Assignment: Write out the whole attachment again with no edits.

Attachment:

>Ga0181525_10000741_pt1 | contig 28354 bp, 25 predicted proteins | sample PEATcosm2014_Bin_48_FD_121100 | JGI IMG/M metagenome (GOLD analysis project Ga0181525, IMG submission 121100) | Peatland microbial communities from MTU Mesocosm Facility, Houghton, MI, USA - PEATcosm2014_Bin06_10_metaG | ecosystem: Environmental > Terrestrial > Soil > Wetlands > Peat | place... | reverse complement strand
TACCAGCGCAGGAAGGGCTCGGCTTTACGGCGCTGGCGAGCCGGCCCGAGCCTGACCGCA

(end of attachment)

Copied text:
>Ga0181525_10000741_pt1 | contig 28354 bp, 25 predicted proteins | sample PEATcosm2014_Bin_48_FD_121100 | JGI IMG/M metagenome (GOLD analysis project Ga0181525, IMG submission 121100) | Peatland microbial communities from MTU Mesocosm Facility, Houghton, MI, USA - PEATcosm2014_Bin06_10_metaG | ecosystem: Environmental > Terrestrial > Soil > Wetlands > Peat | place... | reverse complement strand
TACCAGCGCAGGAAGGGCTCGGCTTTACGGCGCTGGCGAGCCGGCCCGAGCCTGACCGCA